Friday, 19 June 2015

Spliced Yew Bending Nicely

I spent a good deal of time yesterday going of the limbs evening up the thickness taper adjusting the line of the lower tip to try and stop the tendency to waggle and cleaning up the back.
There is one bit on the back where I go through several rings of the sapwood, the back has a sort of ripple in it a bit like the twist on a big rope. (see pic) And I've had to reduce the sapwood in places to ensure there is some heartwood on the belly and to try and keep the cross section of the bow relatively even/symmetrical. These things are all a compromise.

I'd been flexing it in my hand and was a bit anxious that if the splice did give out it could rip into my hand where I have a cut healing, so, as a safety measure I put a few layers of PVC tape over there just to contain any splinters if it did go.

I'm much more confident now it's coming back to about 27" at 60# That gives me some room to get the tips moving some more and to tweak the tiller.

The tiller shape has to reflect the unbraced shape of the bow, and in the full draw shot it makes like the tiller is a bit "square".
This bow is a perfect illustration of that, I'll explain:-
The tips (especially the left) will always look a bit stiff where it has a nice reflex curve unbraced.
It also looks stiff either side of the grip (especially the right), but there is a reflex or back set section just there (e.g the limb sweeps upwards a tad)
The deflex dip in the middle of each limb also contributes to the square look.

The right limb does need to move more in the outer 1/3 but that will happen as I narrow the limb a bit especially towards the tip when I fit the nocks.

I've just popped out and taken a pic of it unstrung so you can see what I'm talking about.
It's still got some reflex... which is nice.
All in all I'm very pleased. more work on it today and an update tomorrow.
video

In answer to the question asked below, here's a pic showing how I've marked the tip ready to shape it to add the horn nock. You can see the centreline has shifted from the original position (where the notch is cut in the end... that's where I guided a string to act as a line).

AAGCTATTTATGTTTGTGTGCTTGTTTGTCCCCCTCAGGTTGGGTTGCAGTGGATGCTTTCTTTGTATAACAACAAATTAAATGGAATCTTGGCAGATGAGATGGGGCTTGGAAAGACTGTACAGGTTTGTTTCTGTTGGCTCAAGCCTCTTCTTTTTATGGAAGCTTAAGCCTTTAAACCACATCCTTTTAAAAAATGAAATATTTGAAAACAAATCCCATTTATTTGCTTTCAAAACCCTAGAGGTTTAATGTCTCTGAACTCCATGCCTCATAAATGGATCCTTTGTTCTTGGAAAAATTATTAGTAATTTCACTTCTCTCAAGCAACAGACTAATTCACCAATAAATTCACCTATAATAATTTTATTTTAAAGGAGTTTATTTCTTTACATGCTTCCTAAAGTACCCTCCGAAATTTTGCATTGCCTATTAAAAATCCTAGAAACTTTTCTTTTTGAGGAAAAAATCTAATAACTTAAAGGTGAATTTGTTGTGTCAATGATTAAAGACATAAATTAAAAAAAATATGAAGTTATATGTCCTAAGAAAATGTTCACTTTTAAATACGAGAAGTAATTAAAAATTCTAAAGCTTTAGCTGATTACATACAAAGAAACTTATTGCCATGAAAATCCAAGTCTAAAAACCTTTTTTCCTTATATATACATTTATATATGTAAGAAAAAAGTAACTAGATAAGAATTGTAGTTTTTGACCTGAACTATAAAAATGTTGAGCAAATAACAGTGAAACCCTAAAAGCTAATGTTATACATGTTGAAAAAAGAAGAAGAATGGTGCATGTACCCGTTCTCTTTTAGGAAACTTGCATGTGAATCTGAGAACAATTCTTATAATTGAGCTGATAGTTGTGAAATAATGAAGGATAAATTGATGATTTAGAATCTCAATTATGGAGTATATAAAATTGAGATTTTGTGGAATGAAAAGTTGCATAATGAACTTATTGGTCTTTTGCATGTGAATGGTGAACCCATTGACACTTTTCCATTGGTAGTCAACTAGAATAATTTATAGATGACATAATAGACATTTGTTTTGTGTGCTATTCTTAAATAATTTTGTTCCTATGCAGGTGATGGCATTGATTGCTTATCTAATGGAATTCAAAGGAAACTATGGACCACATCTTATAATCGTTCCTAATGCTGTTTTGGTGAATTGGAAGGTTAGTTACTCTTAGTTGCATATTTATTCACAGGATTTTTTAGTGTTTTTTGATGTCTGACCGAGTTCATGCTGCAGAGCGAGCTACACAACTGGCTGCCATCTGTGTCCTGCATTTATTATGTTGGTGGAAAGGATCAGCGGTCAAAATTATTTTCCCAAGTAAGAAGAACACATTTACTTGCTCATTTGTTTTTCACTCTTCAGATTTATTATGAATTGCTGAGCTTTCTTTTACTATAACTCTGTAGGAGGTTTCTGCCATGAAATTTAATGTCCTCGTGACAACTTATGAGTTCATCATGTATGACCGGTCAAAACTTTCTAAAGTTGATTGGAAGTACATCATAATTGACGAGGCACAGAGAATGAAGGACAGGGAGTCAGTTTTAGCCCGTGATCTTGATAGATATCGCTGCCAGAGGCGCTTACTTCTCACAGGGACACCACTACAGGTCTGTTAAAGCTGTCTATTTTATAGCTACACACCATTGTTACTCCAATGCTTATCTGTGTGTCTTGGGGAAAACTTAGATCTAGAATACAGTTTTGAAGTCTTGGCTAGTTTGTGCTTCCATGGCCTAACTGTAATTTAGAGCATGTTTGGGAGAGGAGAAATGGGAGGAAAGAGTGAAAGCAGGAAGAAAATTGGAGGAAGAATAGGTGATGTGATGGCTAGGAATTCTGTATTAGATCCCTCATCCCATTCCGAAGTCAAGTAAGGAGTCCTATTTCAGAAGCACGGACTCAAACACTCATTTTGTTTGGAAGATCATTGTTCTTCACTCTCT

It's a small shift, but it all helps maintain alignment.

Oh F.F.S !....Just contrived to chop into the index finger of my left hand. Trying to get the axe to start a split along the grain on a tiny off cut to make a peg for a small hole near the nock on the lower limb. I was only tapping it and it slipped. At least it didn't take it off... must stay away from any sharp tools for a while. Not amused, F'ing and blinding..,.full of adrenalin...bugger.
And it smarts...
Never mind, let's have a nice cup of tea.
On the plus side, at least I've got the Steri-strips !

A couple of hours later, the cut has closed nicely. It looks as though the edge of the fingernail stopped it going too deep so it's more of a slice. Hopefully it will mend pretty quick, the last one has healed nicely.
I was really annoyed with myself, a mixture of impatience stupidity and complacency.
On the plus side, I'm being let off cooking duty tonight.

4 comments:

  1. Could you explain "waggle" please. I understand the word, just not how it applies to tillering.

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  2. Hi, I mean the tip of the bow is trying to bend slightly sideways. (In danger of waggling one way or the other) It's one of the problems with English longbows being so narrow.
    Once they are fully braced and flexing ok to about 20" or so, it tends to settle down.
    A common beginner's mistake is to make the limb tips to their final narrow dimension (about 1/2" 12mm) and then find it tries to bend sideways.
    Leaving the tips a bit wide until nearly finished (I rough 'em out to 20mm) helps considerably. The centreline down the length of the bow, can easily shift a little and need some adjustment as the bow progresses and the wood settles, or a bend becomes apparent. Moving a tip across by a little by rasping some off one side can adjust the sting line and correct a tendency to go sideways before it really goes big time (at which point it can be a pig to recover).
    Often just 1/8 -1/4" and that will do the trick. Once it's all settled the last 5-6" of tip can be narrowed and blended in, and horn nocks fitted.
    It's especially a problem with bows with some reflex/recurve.
    As with most tillering it's about prevention rather than cure.
    Hope that makes sense.

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  3. I've added an extra picture and some more explanation.

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    Replies
    1. Thanks Del. Sorry about the finger

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